Workers service Sulzer equipment aboard the Pertojarl Banff in the North Sea, Wednesday, Aug. 2, 2006. In operation since 1999, the Petrojarl Banff is a turret-moored vessel in the North Sea which can process up to 90,000 barrels of oil per day. Sulzer AG manufactures and sells surface coatings, pumps, process engineering equipment, and fuel cells. The Company produces thermal spray equipment and materials, turbine components, brazing alloys, centrifugal pumps, solid oxide fuel cells, mass transfer trays, random packing, static mixers, and distillation, fractional crystallization, and pervaporation systems. Photographer: Suzanne Plunkett/Bloomberg News
Sulzer says it was saved thanks to quick response of officials at the US Office of Foreign Assets Control © Bloomberg

When the US announced tough new sanctions against Russia this month, Swiss industrial group Sulzer received no official warning of what could have been a disaster for the company.

“The first clue you have that things are going to be complicated is your bank calls you up and says: ‘Look, we’re going to have to stop working with you’,” said Greg Poux-Guillaume, chief executive of the company. “It was pretty clear that we were going to be frozen out of all the banks’ US dollar business, across the board.”

Sulzer is not alone — since the US measures were imposed a fortnight ago, global lawyers have been scrambling to work out how many other companies could be affected through shareholdings, loans, investments or trading relationships.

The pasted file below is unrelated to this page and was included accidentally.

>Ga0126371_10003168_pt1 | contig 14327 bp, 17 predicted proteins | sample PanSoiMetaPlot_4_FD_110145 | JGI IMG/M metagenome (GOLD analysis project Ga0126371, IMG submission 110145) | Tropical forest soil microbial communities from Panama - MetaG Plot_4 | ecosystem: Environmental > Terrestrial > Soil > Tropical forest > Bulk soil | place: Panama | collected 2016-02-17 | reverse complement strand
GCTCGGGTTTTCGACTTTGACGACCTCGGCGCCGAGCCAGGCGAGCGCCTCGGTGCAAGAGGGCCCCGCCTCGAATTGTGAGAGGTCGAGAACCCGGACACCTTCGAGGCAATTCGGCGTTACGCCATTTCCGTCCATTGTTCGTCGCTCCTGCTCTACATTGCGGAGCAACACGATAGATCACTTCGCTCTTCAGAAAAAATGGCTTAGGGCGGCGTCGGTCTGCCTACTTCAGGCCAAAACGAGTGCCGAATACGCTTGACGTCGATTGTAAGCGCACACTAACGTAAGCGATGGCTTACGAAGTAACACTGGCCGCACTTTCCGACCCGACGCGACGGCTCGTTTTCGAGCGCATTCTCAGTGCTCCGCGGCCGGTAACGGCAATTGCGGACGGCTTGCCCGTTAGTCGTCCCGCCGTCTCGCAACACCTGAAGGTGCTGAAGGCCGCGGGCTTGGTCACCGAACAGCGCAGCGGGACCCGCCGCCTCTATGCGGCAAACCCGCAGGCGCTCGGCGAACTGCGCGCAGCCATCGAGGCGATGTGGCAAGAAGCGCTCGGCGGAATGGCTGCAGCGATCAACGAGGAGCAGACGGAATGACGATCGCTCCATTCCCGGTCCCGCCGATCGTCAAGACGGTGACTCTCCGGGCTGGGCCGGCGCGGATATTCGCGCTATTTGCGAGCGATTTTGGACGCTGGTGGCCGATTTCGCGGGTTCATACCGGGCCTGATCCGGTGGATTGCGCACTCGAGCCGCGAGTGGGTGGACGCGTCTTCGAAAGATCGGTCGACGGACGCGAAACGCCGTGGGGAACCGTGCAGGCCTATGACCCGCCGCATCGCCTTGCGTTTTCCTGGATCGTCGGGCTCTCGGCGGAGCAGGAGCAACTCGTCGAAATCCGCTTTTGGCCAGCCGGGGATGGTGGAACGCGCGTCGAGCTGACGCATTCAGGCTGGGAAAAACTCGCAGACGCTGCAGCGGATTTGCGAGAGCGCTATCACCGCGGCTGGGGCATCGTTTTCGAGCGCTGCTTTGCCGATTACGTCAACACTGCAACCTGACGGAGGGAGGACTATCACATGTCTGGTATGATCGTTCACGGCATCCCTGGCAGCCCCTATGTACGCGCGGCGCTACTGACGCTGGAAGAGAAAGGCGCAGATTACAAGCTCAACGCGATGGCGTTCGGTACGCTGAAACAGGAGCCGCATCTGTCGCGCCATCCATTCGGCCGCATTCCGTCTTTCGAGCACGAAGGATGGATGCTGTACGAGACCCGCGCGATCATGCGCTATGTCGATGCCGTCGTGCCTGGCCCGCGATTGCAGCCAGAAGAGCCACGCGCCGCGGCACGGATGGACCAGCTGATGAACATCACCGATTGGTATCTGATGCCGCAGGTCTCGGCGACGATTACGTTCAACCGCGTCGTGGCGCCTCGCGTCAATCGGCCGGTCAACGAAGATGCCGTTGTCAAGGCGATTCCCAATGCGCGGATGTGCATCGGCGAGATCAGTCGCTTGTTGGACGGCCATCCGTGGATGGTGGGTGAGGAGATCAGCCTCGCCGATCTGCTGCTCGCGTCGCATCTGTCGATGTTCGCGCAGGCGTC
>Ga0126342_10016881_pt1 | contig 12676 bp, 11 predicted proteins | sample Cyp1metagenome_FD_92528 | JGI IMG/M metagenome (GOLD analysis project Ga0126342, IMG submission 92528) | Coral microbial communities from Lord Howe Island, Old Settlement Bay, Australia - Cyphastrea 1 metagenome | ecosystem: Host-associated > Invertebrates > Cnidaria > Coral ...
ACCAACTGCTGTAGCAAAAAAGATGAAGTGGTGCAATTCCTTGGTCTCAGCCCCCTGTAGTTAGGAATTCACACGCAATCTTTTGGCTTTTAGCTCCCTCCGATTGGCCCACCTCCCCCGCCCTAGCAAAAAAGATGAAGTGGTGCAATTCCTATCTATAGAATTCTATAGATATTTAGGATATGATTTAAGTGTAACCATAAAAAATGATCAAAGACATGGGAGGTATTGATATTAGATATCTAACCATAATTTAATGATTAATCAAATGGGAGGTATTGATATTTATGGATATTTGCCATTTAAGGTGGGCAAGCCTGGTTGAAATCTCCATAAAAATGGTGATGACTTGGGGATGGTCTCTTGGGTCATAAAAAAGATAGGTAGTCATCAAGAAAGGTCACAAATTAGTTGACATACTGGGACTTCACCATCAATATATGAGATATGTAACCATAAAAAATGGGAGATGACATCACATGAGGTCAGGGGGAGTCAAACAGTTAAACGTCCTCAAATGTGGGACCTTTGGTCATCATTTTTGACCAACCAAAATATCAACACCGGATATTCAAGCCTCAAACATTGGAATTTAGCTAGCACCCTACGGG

Commodity traders such as Glencore and Rio Tinto have cancelled contracts with affected companies, and banks have cut ties, while the Russian state is considering nationalisations to help those most affected. But for international companies concerned about being dragged into the sanctions net, Sulzer’s experience also offers a way out.

The Swiss company, which makes pumps and compressors, fell under the sanctions net because it was more than 50 per cent owned by the Renova Group of Viktor Vekselberg, one of seven Russian oligarchs banned from the US financial system.

But Sulzer was saved, Mr Poux-Guillaume said, thanks to the quick response of officials at the Office of Foreign Assets Control, the US Treasury department that enforces sanctions.

The tougher regime was announced on a Friday and Sulzer spent the weekend negotiating with Renova to bring its investor’s shareholding below the 50 per cent threshold. A deal was finally agreed late on the Sunday evening, in time for an announcement before markets opened on the Monday.

After the official silence, Sulzer was soon interacting with Ofac. Two days later, the transaction had won US official approval.

“It was very clear from the interactions that we had with them [Ofac officials] that we were not the intended target. They did their job in the way that they had to, but what they were sensitive to was that speed was of the essence for us,” says Mr Poux-Guillaume.